4.24.2008

Environmental Racism and "US"


Paz! Tau!

Las matematicas de hoy son 'sabiduria y cultura'. Today's mathematics is wisdom culture. I wanted to add on with a article regarding environmental racism, in honor of "Earth day" and more important the history and relationship of Original people to the land and their environment. Much love to my Brother C'BS Alife for addressing this topic previous and consistently. It is something that remains 'unknown' to many of our people, let alone the masses in general. And today's degree in the Supreme Alphabet is 'X', which in the science of mathematics is a variable that stands for the 'unknown' or an unknown value. So I wanted to make the unknown known and bring the arms of the letter "X" in on this one point, or topic.

Native Americans, Blacks, and Latinos - The Effects of Environmental Racism on People of Color in the US
Nicole Iaquinto | March 25, 2008 - 4:04 pm

Since the end of state sponsored segregation in the 1954
with Brown v. Board of Education decision,
the prevailing myth of American prosperity has convinced the people that there
are no structural racial barriers to keep minorities from reaching the American
dream. Fancy cars, stately houses prestigious educations, high powered jobs,
and a life of material wealth is available to all who work hard enough to
achieve it. According to this mindset, it is thought that all individuals have
the freedom of social mobility. These individuals, despite race or class, are
believed to have the ability to live anywhere they please, working their way up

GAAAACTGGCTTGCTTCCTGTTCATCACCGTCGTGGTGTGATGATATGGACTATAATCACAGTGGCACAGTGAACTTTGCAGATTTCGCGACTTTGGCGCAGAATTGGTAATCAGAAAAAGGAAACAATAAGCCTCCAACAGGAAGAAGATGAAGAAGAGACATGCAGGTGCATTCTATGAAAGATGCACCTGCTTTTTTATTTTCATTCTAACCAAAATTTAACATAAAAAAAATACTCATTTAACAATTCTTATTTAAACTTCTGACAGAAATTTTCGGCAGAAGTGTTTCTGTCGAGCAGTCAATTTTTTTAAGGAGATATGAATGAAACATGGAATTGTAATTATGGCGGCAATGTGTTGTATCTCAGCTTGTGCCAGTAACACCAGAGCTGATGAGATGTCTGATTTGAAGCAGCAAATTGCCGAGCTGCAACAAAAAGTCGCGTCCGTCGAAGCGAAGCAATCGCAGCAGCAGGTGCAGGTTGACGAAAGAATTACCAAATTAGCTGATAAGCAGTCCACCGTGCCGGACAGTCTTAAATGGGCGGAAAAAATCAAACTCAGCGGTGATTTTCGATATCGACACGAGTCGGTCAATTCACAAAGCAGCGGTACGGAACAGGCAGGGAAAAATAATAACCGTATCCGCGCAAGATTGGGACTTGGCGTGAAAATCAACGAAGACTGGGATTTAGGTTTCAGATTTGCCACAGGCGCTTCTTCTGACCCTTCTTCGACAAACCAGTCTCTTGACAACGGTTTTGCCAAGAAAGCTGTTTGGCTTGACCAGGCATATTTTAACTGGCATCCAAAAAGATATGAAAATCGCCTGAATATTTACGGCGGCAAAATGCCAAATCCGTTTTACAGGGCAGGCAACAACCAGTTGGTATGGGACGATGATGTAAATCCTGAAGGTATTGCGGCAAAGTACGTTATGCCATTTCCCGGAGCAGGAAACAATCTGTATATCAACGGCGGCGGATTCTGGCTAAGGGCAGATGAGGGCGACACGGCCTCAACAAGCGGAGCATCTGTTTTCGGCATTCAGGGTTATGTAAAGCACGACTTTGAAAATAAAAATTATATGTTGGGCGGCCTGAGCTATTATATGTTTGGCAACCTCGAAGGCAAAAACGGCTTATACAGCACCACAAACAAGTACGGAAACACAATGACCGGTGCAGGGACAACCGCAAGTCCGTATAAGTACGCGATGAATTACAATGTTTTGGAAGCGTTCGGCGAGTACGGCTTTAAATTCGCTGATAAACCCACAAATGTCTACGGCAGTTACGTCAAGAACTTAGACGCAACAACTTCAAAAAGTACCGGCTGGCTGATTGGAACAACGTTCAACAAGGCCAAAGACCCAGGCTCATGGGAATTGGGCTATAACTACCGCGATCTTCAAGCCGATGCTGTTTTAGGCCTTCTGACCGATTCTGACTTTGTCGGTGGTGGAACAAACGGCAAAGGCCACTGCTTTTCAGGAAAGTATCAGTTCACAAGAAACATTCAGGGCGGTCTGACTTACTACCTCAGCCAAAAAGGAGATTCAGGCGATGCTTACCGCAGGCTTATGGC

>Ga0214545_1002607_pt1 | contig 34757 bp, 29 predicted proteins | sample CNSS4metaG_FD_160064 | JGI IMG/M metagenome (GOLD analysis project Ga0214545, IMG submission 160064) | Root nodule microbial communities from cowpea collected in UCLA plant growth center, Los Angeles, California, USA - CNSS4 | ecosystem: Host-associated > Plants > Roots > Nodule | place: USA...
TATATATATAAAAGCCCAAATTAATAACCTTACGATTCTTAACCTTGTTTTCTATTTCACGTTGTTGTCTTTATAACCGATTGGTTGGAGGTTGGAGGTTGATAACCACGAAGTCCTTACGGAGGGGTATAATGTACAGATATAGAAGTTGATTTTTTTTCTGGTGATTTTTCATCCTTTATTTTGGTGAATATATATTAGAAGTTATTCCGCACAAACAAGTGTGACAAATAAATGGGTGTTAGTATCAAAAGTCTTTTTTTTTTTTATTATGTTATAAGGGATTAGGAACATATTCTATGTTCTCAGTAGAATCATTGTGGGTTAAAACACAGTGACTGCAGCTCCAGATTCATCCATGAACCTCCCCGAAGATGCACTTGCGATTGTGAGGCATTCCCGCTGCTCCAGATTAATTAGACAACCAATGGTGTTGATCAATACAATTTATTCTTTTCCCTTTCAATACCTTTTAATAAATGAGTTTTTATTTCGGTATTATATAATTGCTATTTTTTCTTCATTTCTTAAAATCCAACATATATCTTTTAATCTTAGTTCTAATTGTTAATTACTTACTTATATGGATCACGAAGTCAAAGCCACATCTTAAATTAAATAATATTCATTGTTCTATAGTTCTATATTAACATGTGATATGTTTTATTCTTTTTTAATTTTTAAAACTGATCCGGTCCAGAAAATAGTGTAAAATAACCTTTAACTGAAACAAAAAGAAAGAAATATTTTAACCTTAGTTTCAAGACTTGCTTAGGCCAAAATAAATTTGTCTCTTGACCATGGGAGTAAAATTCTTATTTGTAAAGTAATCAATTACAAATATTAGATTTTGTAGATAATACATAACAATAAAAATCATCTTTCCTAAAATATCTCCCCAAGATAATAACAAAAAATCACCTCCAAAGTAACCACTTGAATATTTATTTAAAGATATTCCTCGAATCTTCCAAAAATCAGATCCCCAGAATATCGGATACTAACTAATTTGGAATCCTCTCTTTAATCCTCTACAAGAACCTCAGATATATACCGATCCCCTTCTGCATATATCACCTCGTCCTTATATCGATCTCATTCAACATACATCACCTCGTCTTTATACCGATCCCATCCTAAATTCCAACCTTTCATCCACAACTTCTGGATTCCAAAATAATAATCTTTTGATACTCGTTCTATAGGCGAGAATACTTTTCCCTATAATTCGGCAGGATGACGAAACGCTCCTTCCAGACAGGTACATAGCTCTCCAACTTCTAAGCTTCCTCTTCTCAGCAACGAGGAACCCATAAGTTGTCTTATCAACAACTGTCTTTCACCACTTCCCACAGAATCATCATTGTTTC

from low income areas to the suburbs if they so desire. In light of this claim,
I feel it is my responsibility to challenge this potentially dangerous
ideology. This misleading argument discourages the claim that people's living
situations are affected by the state in any way. It is in this sense that the
claim is dangerous, considering that it is widely accepted by the majority of
the population of the United
States, but the facts simply do not line up
with the reality of the situation. The reoccurring pattern of waste facilities
and toxic dumping areas being located near or in minority communities cannot
simply be a mere coincidence. There is a severe and obvious environmental
racism problem in the United
States, and innocent people are suffering
due to the majority of the population's refusal to recognize the problem.



The same pattern of minority suffering is seen over and over
again. Those people who are considered African Americans, Native Americans, or
Latinos are consistently counted among those who live in areas with the most
hazardous health conditions, sites to toxic waste facilities, and low income
housing projects. In the 1987 Commission for Racial Justice, it is stated that
three of the five largest waste facilities dealing with hazardous materials in
the United States
are located in poor black communities. This study also showed that three out of
every five African American and Latinos live in areas near toxic waste sites,
as well as live in areas where the levels of poverty are well above the
national average. African Americans and Latinos are not the only ones to
suffer; Native Americans also experience environmental racism in their